To address what I needed now, I used a fork of ReactiveTwitterSearch originally made by Colin Eberhardt, and grabbed the UIKitExtensions code and a couple other items. Doing that, I was able to bind the text put into a text field straight into a View Model like so:

        loginViewModel.username <~ usernameTextField.rac_text

That line of code is quite similar to the awesome but dated article RAC 3 Properties section of MVVM with ReactiveCocoa 3.0.

So, that is neat and powerful since with some easy to read binding/configuration one is making it much easier to do MVVM. As long as you don’t mind, piecing things together and absorbing the learning curve, this power is yours for the taking now.

Swift 2 ReactiveCocoa MVVM Quest

The Quest

For a software developer (especially at CARFAX), the quest for cleaner code is worthy and eternal. In Swift and Objective-C, two main battlefields where clean code is threatened are View Controllers and client network code. View Controllers get big and client network code suffers from the Pyramid of Doom. The Pyramid of Doom is where there are many nested statements as shown in this Traditional asynchronous code slide. Following the advice of a smart friend named Mike Groner, I looked into ReactiveCocoa (RAC) and revisited MVVM.

Since we have looked at MVVM before and MVVM’s roots go way back to the Presentation Model via Martin Fowler, its concepts are not foreign. It’s true that one does not have to use RAC to do MVVM. As Natasha The Robot showed in her Swift Summit presentation and related Protocol-Oriented MVVM (POMVVM) article, one can manually follow the discipline of doing POMVVM without a framework. So, that’s great. One concern is that it requires the team to relentlessly apply discipline to do POMVVM well.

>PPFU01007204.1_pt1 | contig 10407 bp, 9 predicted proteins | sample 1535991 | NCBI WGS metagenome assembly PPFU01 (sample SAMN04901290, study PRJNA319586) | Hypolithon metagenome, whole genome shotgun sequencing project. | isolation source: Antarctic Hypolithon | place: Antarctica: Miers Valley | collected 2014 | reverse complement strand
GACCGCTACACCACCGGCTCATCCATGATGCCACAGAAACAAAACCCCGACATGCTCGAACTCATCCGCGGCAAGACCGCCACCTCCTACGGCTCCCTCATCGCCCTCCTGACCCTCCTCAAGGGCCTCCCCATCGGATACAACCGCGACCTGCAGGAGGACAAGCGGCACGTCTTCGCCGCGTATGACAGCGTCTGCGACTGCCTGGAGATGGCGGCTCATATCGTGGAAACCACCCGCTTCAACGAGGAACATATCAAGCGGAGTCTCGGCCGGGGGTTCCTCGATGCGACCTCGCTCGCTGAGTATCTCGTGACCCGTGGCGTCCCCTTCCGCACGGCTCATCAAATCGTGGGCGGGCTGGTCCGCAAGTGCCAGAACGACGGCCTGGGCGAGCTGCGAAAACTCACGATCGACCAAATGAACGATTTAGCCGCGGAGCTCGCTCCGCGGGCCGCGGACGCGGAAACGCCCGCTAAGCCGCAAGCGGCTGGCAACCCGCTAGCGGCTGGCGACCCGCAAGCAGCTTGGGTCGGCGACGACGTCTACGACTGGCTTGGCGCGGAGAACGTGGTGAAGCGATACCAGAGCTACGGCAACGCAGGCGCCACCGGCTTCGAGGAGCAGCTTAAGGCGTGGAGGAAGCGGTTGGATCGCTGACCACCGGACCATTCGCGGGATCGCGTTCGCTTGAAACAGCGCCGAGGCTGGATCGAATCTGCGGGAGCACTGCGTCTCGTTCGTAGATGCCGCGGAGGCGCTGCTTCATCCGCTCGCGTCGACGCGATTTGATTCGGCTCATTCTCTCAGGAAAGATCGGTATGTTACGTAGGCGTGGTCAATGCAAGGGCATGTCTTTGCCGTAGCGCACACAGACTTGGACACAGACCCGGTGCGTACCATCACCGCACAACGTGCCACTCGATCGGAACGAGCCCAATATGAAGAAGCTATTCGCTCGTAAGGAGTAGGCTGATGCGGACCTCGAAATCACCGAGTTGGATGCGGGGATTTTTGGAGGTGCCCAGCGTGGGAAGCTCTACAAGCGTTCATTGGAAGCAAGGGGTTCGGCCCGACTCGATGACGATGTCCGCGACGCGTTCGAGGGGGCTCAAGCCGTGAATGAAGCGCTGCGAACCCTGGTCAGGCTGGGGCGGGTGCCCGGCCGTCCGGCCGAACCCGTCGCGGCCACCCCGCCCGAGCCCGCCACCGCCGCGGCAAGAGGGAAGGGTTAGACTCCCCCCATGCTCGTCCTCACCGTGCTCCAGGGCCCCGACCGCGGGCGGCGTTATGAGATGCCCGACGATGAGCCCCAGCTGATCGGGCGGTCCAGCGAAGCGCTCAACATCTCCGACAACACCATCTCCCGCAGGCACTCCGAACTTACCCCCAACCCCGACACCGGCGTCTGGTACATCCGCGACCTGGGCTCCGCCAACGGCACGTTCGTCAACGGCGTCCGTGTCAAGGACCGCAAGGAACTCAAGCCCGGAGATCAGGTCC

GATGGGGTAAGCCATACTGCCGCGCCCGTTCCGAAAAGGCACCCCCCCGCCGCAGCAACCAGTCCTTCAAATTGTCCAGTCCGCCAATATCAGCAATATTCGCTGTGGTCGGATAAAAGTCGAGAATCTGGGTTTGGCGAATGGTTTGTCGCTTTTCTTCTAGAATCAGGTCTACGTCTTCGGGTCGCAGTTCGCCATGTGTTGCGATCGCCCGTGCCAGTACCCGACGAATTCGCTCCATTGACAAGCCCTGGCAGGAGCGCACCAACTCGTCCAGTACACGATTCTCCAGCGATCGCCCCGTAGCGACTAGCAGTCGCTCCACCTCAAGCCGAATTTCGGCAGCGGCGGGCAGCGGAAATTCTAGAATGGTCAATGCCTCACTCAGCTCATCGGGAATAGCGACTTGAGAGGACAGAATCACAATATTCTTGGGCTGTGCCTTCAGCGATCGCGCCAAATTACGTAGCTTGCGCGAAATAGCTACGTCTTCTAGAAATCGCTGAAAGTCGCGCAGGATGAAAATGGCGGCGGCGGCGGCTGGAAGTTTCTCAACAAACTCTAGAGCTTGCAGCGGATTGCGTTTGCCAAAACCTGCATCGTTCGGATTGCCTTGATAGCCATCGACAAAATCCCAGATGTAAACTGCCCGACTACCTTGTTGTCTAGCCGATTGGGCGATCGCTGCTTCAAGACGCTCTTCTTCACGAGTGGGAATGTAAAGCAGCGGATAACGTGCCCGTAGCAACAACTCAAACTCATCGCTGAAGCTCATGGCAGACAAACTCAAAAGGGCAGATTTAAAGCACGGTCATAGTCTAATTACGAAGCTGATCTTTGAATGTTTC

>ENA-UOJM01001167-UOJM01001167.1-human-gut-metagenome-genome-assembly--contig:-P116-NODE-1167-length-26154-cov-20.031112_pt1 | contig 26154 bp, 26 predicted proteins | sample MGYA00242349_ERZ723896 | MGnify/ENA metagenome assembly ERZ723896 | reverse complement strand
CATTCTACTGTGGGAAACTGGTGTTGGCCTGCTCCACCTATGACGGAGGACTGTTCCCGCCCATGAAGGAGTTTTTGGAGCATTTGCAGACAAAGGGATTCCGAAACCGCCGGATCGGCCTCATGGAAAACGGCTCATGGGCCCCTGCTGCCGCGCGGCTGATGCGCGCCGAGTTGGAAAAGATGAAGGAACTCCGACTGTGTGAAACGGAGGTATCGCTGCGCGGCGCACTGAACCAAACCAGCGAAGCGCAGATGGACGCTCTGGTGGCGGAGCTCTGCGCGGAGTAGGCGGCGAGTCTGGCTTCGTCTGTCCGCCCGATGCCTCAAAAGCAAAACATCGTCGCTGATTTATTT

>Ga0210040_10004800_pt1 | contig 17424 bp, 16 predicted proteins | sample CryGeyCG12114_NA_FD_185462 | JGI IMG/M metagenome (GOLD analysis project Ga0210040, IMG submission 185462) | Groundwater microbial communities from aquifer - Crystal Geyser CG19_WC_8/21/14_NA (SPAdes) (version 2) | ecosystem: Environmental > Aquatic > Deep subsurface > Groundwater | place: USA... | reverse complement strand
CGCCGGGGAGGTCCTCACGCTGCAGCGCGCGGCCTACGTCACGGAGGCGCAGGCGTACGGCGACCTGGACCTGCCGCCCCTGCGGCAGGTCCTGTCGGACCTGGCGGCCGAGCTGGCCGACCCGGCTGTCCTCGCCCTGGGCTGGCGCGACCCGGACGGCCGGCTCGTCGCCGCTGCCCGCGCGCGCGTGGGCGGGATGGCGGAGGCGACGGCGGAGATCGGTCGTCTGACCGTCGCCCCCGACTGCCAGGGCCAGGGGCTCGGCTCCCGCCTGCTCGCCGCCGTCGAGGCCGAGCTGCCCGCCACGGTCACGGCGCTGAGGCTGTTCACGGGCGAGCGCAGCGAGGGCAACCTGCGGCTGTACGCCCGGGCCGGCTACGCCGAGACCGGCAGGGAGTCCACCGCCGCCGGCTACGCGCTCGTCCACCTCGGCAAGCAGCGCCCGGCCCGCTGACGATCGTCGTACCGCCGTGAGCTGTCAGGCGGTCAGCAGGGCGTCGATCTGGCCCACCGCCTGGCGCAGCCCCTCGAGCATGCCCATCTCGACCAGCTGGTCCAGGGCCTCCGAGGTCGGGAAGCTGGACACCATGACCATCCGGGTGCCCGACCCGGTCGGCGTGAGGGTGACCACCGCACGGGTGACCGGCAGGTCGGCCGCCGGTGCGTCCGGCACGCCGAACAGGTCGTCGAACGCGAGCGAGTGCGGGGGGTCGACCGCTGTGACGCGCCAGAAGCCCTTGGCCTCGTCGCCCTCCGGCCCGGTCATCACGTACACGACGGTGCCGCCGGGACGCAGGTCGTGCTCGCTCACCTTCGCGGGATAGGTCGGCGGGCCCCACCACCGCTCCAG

Shifting our attention to the Pyramid of Doom, how can RAC and Functional Reactive Programming in general help? To answer that question, I checked out Javier Soto‘s Back to the Futures Swift Summit presentation. It was eye opening. It discussed how we typically handle asynchronous callbacks (thus the Pyramid of Doom), error handling, and the concept of Futures as a way of getting rid of “…all the noise related to the asynchrony itself.” Easier to write, read and maintain code through Futures / Promises or better yet Signals sounds good! At the end of the talk, he also recommended ReactiveCocoa aka RAC.

So, What About ReactiveCocoa (RAC)?

OK. The message is loud and clear: Check out RAC! Natasha-The-Robot, guided me to Ash Furrow. Ash helpfully shared Functional Reactive Awesomeness With Swift So, RAC is impressive and RAC may even help one do MVVM. Which version of RAC should I investigate?

For an upcoming project, using Swift 2.1 is a no brainer. Can RAC or something similar be used in a Swift 2.1 project?  NachoSoto comes to the rescue on Twitter and Stackoverflow:  How to Add Production Ready ReactiveCocoa … Into Swift 2 iOS. So, the answer is yes!

Getting ReactiveCocoa 4.0

Being more than ready to dive into ReactiveCocoa 4.0, the question was now “how to get it?” I tried using CocoaPods, but the unofficial podspecs were out of date. it seems like a good answer is using Carthage with a Cartfile of:

github "ReactiveCocoa/ReactiveCocoa" "v4.0.0-alpha.3"

Since I have been a CocoaPods user, it didn’t immediately occur to me to copy the frameworks as per the RAC README page:

On the “General” tab of your application target’s settings, add ReactiveCocoa.framework and Result.framework to the “Embedded Binaries” section.



Could RAC or something like it also help with MVVM? Both my friend and Ash Furrow’s presentation above suggested that it could do so beautifully. Searching the web for the most recent ReactiveCocoa Swift examples, I found MVVM With ReactiveCocoa 3.0 by Colin Eberhart and Migrating to Swift 2 and ReactiveCocoa 4 by Martin Richter. So, it certainly seems so.

With ReactiveCocoa 4.0 and examples at hand, the journey has just begun and the quest for clean and well crafted code continues!